Royal and Merchant Navy Days
|RKJ joined the Royal Naval Volunteer Reserve whilst at school as a Boy Seaman. These were the days of National Service for all males in Britain and joining a particular reserve was the only way to guarantee being called up into the service of your choice. 15 days training followed aboard HMS “Vanguard” Britain’s last Battleship, then moored in Plymouth.
HMS Vanguard fires a broadside. (©Imperial War Museum FL20870)
The following year he signed indentures with the British India (BI) Company and joined their Cadet ship “Chindwara”. The Company had been established in Calcutta in 1856 and its principle trades were associated with the Indian sub-continent, but its owners had been closely involved in the development of British interests in East Africa and the UK to East Africa route involved a number of cargo and passenger vessels. The Company also ran troopers for the MOD, “Dunera”, “Dilwara” and the new “Nevasa” amongst its fleet of more than 80.
The officers were mainly British, the deck crew Indian, engine crew Pakistani and saloon crew from Goa. The “Chindwara” was one of a class of 13 shelter decked dry cargo ship, but the crew had been replaced by the apprentices who probably received the finest training in seamanship available, including learning to sail with a whaler and later 2 dinghies. She ran from the UK to East and South Africa. Leaving as a Petty officer in 1959, he joined another company ship on the Persian Gulf to Japan run and returned to the UK to take his Second Mate’s Certificate in 1960. He re-joined the Royal Naval reserve as a Sub Lieutenant and returned to BI as a Third Officer and spent the next 4 years on the Bombay to Basra mail run.
The Company had 4 sister ships, the 4,500 ton “D” Class, on this service, carrying mail, cargo and up to 1200 deck passengers, mainly Indians and Pakistanis to and from work in and around the Gulf, but large numbers of Arabs between Gulf ports. Towards the end of 1961 the “Dara” was blown up with the loss of 400 lives not far from Dubai, and all the other ships on the run suffered bombs in the next 2 years but without sustaining serious damage. He took 3 months leave in 1962 to take his Mate’s Certificate in London and get married.
With Suhaili incomplete in 1965, and having spent a month diving for gold for the Indian Government off Janjira, 40 miles south of Bombay, he returned home, sat his Master’s Certificate and then spent 5 months as a Lieutenant in the Royal Navy completing a “P” Course, the Royal Naval Reserves equivalent to the RN’s Sub Lieutenant’s Course. He was due to go to Indonesia during the confrontation to join a patrol vessel, but war between India and Pakistan meant Suhaili had her insurance withdrawn, so he returned to Bombay, completed her and set off for the UK with his brother Chris and Heinz Fingerhut towards the end of 1965, and on the way back from India, running short of money, RKJ responded to an advertisement for a relief Master of the Durban Lines MV “Congella” and spent 3 months trading between Durban, Lourenco Marques (now Maputo) and Beira before an attack of jaundice forced him ashore. The next 5 months were spent as a stevedoring supervisor for Messrs Grindrod Gersigny in Durban.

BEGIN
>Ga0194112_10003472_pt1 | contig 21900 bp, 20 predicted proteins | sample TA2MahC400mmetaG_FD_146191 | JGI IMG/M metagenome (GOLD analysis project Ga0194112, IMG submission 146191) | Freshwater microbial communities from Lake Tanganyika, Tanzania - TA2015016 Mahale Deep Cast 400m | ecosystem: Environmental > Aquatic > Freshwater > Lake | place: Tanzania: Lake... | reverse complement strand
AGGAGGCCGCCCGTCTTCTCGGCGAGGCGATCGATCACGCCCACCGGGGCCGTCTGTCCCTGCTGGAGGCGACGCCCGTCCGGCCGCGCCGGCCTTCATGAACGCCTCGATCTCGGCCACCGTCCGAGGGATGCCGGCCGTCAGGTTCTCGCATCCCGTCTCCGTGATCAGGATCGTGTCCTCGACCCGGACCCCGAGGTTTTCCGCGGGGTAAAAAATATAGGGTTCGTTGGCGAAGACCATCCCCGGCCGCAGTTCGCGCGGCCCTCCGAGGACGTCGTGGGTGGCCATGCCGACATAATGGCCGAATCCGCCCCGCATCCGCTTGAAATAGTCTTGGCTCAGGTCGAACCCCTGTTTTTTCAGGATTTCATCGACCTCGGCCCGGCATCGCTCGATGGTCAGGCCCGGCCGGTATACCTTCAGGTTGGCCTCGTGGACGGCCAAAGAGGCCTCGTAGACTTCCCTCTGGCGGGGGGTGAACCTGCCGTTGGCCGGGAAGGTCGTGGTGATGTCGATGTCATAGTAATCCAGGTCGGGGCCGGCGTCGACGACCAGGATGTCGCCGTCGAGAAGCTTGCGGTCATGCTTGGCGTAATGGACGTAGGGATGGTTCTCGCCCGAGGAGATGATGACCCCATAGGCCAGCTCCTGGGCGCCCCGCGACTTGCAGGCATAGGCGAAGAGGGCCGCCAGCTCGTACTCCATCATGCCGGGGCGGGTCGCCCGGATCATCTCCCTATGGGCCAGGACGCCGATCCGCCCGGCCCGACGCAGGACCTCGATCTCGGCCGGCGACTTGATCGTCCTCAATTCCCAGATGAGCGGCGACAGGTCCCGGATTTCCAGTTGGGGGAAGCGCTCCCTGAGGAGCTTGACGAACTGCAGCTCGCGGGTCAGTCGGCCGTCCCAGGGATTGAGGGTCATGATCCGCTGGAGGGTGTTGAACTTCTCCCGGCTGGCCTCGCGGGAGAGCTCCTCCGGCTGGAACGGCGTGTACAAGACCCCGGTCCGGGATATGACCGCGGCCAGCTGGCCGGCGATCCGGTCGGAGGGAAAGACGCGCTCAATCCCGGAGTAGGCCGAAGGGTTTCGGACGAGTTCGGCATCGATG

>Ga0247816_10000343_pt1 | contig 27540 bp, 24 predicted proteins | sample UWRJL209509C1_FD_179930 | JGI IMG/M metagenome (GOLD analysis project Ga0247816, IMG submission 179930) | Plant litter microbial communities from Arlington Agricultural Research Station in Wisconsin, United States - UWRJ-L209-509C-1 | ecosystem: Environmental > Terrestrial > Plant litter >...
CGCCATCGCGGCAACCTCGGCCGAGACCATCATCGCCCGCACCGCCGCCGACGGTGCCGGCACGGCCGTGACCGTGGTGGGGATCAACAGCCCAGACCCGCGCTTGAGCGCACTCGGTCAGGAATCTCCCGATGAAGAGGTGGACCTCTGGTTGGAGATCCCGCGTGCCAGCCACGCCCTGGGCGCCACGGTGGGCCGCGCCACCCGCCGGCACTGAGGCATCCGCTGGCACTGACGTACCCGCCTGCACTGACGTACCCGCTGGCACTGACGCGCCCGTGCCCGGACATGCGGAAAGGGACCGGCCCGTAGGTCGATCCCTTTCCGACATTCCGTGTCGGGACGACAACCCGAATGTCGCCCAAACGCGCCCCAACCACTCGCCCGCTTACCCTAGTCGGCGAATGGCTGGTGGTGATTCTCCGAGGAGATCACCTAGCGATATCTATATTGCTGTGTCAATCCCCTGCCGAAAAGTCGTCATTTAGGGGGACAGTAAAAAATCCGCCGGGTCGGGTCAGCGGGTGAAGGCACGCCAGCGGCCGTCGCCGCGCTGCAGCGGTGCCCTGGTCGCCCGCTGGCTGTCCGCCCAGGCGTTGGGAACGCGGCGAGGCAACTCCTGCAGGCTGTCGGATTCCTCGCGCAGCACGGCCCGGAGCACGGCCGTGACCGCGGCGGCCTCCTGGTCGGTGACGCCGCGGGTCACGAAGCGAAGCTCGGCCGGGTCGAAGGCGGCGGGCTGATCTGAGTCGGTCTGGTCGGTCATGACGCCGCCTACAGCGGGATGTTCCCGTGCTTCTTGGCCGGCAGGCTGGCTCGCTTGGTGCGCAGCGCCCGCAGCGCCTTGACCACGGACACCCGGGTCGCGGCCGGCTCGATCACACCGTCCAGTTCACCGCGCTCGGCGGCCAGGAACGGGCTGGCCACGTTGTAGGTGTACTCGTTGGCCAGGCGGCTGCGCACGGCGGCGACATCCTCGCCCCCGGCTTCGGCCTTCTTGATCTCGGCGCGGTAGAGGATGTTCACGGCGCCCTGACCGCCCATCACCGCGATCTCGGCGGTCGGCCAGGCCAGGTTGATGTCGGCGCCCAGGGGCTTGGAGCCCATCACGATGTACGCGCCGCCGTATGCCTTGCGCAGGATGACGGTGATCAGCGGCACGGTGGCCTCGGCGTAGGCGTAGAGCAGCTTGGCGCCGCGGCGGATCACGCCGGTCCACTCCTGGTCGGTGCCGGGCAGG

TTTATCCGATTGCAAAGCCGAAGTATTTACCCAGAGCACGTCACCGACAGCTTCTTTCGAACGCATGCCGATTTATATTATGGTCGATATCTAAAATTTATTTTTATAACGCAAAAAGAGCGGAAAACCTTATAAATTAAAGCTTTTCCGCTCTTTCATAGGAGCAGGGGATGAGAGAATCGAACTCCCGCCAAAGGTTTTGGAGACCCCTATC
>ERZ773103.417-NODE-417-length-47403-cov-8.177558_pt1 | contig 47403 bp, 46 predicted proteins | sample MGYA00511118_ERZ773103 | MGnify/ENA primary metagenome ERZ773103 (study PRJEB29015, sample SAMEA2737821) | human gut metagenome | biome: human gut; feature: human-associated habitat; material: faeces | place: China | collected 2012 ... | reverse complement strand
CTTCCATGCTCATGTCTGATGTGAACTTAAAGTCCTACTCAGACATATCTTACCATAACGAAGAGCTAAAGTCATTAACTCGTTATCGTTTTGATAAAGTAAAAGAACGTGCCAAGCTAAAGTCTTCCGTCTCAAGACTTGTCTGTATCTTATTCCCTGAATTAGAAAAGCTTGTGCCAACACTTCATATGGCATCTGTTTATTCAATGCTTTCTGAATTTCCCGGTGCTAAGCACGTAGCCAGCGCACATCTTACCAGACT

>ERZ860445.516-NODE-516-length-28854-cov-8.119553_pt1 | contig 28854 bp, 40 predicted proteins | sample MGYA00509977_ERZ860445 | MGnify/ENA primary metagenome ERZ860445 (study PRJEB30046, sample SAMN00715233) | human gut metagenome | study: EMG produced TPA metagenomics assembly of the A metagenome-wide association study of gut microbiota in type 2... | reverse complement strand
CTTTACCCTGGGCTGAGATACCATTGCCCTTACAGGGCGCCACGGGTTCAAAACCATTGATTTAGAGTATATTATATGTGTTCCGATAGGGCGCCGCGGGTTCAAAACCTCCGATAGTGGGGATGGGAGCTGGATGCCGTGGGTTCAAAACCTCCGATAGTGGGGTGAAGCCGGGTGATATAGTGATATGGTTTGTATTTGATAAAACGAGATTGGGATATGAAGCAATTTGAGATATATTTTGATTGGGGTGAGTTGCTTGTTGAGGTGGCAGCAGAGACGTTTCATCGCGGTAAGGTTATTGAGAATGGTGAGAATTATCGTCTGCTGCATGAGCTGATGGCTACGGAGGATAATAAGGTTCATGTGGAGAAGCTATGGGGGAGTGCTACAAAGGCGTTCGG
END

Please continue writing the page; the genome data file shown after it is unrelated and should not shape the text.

HMS Duncan (©Imperial War Museum FL10968)
On reaching home with Suhaili in 1967, RKJ was appointed First officer of the liner “Kenya” running between the UK and East Africa. He left to do more time in the Navy, joining HMS “Duncan” a Type 14 anti-submarine Frigate in January 1968 as a watch officer and later Communications Officer. He left the ship at the end of April to prepare for the Golden Globe Race.
By 1969 when the Golden Globe was completed, changes were taking place in the Merchant Navy and BI, with a number of other Companies, disappeared to create an enhanced P&O group. RKJ left the sea and developed Mercury Marina on the Hamble. Two years developing St. Katharine’s Dock as a marina followed and then he went north to Scotland and developed Troon marina. He remained a naval reservist until 1989, spending time with Minesweepers with the Solent and Glasgow Divisions, the latter years, as a Lieut Commander, being spent as one of the founders of the Public Affairs Branch, working mainly in NATO.